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The White Monk (Stafford Gallery)
Anonymous after Wilson
The White Monk (Stafford Gallery)
c. 1818 (undated)
Etching and engraving
74 x 98 mm
3 x 3 7/8 in.
Landscape with two pilgrims praying at a wooden cross on the rocks left centre, with a waterfall to the left. In the right foreground two women sit beneath a tree, one turning to look at a figure passing on horseback in the centre. There is a town across the water to the right in the background.
Bought through Edward Daniell, 53 Mortimer Street, Cavendish Square, London, 1860
Lettered above the image: 'MARQUIS OF STAFFORD'S COLLECTION. | Class the Sixth LANDSCAPE & FIGURES Schools of Great Britain | 5 '
Lettered below the image, left: R. Wilson; centre: STAFFORD GALLERY; right: 2. 3/4 by 1.9 1/2
The subject and thence the meaning remain open to multiple interpretations. Solkin memorably explained its attraction as a moral landscape by an emblematic interpretation of the Platonic philosophical concept of concordia discors, or the harmonious union of opposing elements, where 'the chaotic multiplicity of nature has yielded to the ordering hand of art.' (Solkin 1982, p. 66). He saw the inclusion of monks or pilgrims on the promontory as reassurance of a world anchored in divinely ordained harmony and reinforcing the moral certitude and authority of the patrician class who patronised the artist.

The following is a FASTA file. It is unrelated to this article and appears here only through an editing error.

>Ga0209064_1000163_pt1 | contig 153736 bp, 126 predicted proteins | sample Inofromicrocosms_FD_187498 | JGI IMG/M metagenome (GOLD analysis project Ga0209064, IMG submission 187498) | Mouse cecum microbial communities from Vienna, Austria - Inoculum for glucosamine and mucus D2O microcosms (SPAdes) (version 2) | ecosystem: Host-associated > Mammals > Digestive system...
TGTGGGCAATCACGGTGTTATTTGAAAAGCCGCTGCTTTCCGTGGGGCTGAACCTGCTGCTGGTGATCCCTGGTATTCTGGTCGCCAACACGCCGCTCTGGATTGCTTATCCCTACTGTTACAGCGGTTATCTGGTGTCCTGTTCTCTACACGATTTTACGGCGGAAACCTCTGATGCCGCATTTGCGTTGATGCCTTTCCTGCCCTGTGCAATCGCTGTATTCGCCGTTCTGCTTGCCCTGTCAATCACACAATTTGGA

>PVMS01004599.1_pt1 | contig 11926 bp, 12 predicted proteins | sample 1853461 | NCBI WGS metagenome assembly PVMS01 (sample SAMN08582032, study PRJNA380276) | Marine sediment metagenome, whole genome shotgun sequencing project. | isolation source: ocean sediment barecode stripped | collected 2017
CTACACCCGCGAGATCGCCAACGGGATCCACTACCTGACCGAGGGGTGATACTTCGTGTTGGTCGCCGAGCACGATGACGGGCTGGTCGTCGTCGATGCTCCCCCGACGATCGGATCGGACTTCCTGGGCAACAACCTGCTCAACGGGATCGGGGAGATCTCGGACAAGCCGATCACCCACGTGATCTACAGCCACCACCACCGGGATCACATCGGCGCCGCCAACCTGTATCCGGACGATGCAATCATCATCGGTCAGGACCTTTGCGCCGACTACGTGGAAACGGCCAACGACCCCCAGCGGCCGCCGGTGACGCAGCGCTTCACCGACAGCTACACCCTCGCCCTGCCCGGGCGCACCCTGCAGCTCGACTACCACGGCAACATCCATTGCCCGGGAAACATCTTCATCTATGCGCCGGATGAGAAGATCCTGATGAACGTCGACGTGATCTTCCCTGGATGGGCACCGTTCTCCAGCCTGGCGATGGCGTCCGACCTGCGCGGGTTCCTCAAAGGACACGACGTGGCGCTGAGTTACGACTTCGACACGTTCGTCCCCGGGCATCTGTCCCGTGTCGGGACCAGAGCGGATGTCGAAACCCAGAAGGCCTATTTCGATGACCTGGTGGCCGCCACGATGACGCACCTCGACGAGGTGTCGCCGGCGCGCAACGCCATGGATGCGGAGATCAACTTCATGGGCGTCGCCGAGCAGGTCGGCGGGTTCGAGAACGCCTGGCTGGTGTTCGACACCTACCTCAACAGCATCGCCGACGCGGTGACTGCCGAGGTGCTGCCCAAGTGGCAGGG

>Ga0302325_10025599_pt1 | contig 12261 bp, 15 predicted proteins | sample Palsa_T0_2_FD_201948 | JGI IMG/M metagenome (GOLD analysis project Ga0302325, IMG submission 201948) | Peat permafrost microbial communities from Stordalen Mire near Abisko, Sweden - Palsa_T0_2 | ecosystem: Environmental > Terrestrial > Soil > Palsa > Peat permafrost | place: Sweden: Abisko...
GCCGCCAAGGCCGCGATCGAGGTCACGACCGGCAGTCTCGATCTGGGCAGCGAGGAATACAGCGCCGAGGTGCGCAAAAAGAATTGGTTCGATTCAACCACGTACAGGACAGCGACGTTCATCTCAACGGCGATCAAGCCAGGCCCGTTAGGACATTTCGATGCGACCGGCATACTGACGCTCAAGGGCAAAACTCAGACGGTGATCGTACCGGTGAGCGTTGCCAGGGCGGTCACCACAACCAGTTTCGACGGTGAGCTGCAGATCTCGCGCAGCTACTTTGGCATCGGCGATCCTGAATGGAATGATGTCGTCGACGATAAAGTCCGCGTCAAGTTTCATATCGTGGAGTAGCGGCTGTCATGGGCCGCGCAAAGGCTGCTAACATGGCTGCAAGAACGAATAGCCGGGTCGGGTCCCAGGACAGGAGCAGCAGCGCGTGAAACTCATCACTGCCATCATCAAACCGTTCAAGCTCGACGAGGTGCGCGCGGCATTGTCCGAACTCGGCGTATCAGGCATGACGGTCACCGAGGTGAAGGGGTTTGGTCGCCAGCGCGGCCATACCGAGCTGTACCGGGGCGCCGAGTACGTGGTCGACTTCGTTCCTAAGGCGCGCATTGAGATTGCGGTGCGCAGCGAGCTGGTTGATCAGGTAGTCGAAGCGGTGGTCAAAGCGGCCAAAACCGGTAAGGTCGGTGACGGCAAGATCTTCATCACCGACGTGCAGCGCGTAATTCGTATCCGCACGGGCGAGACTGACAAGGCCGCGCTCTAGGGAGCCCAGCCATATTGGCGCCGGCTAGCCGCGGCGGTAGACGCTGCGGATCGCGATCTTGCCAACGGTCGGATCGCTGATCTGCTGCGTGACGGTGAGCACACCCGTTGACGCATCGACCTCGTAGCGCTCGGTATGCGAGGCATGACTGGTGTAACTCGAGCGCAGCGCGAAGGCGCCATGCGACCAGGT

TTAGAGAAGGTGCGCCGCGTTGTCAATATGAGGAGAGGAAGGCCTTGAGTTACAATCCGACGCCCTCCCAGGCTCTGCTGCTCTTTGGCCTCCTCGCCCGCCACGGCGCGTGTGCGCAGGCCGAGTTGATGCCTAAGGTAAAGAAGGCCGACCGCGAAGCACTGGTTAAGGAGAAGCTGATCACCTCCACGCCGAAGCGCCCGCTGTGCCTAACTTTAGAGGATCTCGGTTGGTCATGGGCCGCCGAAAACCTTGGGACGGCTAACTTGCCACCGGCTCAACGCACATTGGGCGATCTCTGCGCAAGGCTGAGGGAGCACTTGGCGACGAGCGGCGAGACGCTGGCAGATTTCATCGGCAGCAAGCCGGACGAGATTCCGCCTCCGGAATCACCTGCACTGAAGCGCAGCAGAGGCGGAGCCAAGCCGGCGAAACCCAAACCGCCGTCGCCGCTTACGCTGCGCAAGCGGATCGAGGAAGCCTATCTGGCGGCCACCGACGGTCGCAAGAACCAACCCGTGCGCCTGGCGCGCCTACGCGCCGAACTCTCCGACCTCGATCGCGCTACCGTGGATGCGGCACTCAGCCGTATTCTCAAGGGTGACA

E17 James Roberts after Wilson, The White Monk (Untitled), The British Museum and other impressions
E70 Samuel Middiman after Wilson, The White Monk, The British Museum
E72/22 Thomas Hastings after Wilson, The White Monk, The British Museum and other impressions
P146 The White Monk - III, Private Collection, Ireland
The 'Stafford Gallery' had as its full title: 'Engravings of the Most Noble the Marquis of Stafford's Collection of Pictures in London: Arranged According to Schools and in Chronological Order with Remarks on Each Picture'. This collection was formed by the 3rd Earl of Bridgewater, augmented by George Granville Leveson-Gower, 1st Duke of Sutherland and housed at Cleveland House in London. It was opened to the public in 1806. The related publication was undertaken by W. Y. Ottley and P. W. Tomkins, and issued in four volumes, 1810-1818, by Tomkins; Longman, Hurst, Rees & Orme; J White & Co. and Cadell & Davies, with illustrations engraved by Tomkins, Fittler, Romney, Heath and others, from drawings by W M Craig. The publication also included plans of the 13 rooms of the gallery, showing the location of each picture.
W.Y. Ottley, Engravings of the Most Noble the Marquis of Stafford's Collection of Pictures in London ... , vol 4, London 1818, p. 141, no. 5